• Incorporating mindfulness and meditation exercises daily can improve mental and physical well-being and encourage long-term behavioral changes.
  • Regular meditation practice can help improve sleep quality, mood, and body repair and recovery from work, school, sports, workouts, etc.
  • Meditation mats and benches can make seated and kneeling meditation practices more comfortable.

Therapeutic Environment of Insight


References

Dong, Lu et al. “Effects of Air Frying on French Fries: The Indication Role of Physicochemical Properties on the Formation of Maillard Hazards, and the Changes of Starch Digestibility.” Frontiers in nutrition vol. 9 889901. 27 Apr. 2022, doi:10.3389/fnut.2022.889901

Pinho, Alexandre S et al. “Can We Rely on Mobile Devices and Other Gadgets to Assess the Postural Balance of Healthy Individuals? A Systematic Review.” Sensors (Basel, Switzerland) vol. 19,13 2972. 5 Jul. 2019, doi:10.3390/s19132972

Rusch, Heather L et al. “The effect of mindfulness meditation on sleep quality: a systematic review and meta-analysis of randomized controlled trials.” Annals of the New York Academy of Sciences vol. 1445,1 (2019): 5-16. doi:10.1111/nyas.13996

Thakare, Avinash E et al. “Effect of music tempo on exercise performance and heart rate among young adults.” International journal of physiology, pathophysiology and pharmacology vol. 9,2 35-39. 15 Apr. 2017

www.verywellfit.com/best-healthy-gifts-4178843

Wu, S., Ning, HT., Xiao, SM. Effects of vibration therapy on muscle mass, muscle strength and physical function in older adults with sarcopenia: a systematic review and meta-analysis. Eur Rev Aging Phys Act 17, 14 (2020). doi.org/10.1186/s11556-020-00247-5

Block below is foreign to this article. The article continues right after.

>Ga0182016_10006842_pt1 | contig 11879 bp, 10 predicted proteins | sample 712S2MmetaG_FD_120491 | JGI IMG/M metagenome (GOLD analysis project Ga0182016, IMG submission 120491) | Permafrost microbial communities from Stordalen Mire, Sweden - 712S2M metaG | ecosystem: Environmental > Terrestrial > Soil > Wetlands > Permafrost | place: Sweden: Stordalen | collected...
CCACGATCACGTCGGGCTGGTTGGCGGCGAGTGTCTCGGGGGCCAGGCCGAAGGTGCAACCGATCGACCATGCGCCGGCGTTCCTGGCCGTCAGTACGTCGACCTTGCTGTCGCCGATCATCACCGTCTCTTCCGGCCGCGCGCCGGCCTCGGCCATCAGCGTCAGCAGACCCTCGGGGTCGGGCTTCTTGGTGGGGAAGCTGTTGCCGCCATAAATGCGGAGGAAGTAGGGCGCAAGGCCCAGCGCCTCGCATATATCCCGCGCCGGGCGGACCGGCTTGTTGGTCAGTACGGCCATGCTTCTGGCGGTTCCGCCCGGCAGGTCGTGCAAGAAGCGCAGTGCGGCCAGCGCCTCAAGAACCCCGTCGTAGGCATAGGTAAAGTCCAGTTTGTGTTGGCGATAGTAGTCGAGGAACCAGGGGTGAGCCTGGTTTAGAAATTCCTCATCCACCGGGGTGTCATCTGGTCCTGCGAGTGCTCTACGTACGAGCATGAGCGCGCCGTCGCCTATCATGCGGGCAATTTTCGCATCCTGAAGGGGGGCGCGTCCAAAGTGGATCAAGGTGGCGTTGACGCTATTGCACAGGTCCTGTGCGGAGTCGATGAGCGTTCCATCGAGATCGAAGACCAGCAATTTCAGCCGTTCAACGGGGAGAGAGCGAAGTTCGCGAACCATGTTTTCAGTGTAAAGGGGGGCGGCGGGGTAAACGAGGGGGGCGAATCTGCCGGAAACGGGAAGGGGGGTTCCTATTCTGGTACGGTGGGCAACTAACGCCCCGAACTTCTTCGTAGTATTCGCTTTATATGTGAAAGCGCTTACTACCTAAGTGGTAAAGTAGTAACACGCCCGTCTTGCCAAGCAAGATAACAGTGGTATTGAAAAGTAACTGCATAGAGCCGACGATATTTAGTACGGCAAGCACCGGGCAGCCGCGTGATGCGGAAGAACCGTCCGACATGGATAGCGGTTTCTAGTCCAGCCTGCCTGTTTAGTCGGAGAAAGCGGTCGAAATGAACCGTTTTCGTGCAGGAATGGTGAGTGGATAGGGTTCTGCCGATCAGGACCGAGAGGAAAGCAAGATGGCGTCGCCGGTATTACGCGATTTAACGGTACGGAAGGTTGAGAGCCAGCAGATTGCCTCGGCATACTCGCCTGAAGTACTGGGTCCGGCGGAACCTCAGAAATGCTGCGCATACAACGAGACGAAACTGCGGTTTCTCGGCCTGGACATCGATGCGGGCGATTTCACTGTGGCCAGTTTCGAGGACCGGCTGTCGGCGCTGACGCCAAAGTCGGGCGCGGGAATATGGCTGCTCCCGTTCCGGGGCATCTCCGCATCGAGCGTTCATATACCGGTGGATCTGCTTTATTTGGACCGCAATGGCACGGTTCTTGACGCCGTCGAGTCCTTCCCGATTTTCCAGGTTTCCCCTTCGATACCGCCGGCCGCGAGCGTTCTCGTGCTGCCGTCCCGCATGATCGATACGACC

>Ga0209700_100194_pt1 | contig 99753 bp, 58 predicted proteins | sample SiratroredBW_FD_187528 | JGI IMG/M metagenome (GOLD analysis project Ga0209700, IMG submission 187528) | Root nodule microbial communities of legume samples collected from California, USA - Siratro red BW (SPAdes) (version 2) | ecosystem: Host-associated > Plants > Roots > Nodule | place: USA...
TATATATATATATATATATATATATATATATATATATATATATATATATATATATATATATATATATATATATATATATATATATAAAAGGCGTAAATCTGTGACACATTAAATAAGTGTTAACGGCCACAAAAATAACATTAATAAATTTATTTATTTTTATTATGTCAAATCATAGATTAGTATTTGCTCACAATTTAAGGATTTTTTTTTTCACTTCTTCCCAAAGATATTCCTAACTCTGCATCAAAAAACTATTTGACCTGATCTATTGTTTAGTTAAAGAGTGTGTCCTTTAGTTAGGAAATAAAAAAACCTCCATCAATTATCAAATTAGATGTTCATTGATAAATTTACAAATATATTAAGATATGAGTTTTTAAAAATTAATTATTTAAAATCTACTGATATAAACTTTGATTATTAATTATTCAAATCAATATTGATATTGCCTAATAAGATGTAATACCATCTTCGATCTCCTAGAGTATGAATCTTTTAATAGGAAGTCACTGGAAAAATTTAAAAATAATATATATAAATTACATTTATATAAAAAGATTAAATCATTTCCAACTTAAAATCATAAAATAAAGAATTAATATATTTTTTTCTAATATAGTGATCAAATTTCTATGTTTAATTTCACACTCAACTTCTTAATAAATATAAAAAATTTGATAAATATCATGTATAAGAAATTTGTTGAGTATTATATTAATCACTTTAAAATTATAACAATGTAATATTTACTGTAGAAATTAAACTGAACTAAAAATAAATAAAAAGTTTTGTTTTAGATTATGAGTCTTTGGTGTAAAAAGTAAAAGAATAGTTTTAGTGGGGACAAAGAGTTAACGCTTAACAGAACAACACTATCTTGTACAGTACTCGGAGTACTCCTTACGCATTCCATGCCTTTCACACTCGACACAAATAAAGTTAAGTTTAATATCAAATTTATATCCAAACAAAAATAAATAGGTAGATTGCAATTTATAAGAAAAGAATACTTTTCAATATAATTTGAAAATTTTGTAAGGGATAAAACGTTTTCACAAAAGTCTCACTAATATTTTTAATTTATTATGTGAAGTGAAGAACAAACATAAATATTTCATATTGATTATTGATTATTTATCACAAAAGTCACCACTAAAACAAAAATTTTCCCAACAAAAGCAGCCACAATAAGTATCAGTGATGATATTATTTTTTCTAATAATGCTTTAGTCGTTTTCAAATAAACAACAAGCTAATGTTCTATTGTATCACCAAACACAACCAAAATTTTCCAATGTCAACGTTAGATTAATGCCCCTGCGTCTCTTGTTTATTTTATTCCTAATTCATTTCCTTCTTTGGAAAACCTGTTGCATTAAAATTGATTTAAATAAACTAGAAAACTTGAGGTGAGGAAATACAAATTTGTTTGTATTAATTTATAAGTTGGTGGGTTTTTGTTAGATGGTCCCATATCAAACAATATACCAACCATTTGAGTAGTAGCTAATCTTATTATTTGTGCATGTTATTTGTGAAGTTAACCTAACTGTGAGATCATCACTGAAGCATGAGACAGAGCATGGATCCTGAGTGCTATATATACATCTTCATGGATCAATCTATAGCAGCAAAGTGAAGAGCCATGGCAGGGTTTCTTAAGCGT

Dr. Alex Jimenez Presents: Assessing & Treating Hormonal Dysfunction

Dr. Alex Jimenez Presents: Assessing & Treating Hormonal Dysfunction


Dr. Alex Jimenez, D.C., presents how hormonal dysfunction can be assessed and treated through various therapies specializing in hormones and how to regulate them in this 3 part series. This presentation will provide valuable information to many people dealing with hormonal dysfunction and how to utilize different holistic methods to optimize their health and wellness. Part 2 will look at the assessment for hormonal dysfunction. Part 3 will look at various treatments available for hormonal dysfunction. We refer patients to certified providers incorporating various hormone therapies to ensure optimal health and wellness. We encourage and appreciate each patient by referring them to associated medical providers based on their diagnosis when it is appropriate. We understand that education is an excellent way when asking our providers intricated questions at the patient’s request and understanding. Dr. Alex Jimenez, D.C., only utilizes this information as an educational service. Disclaimer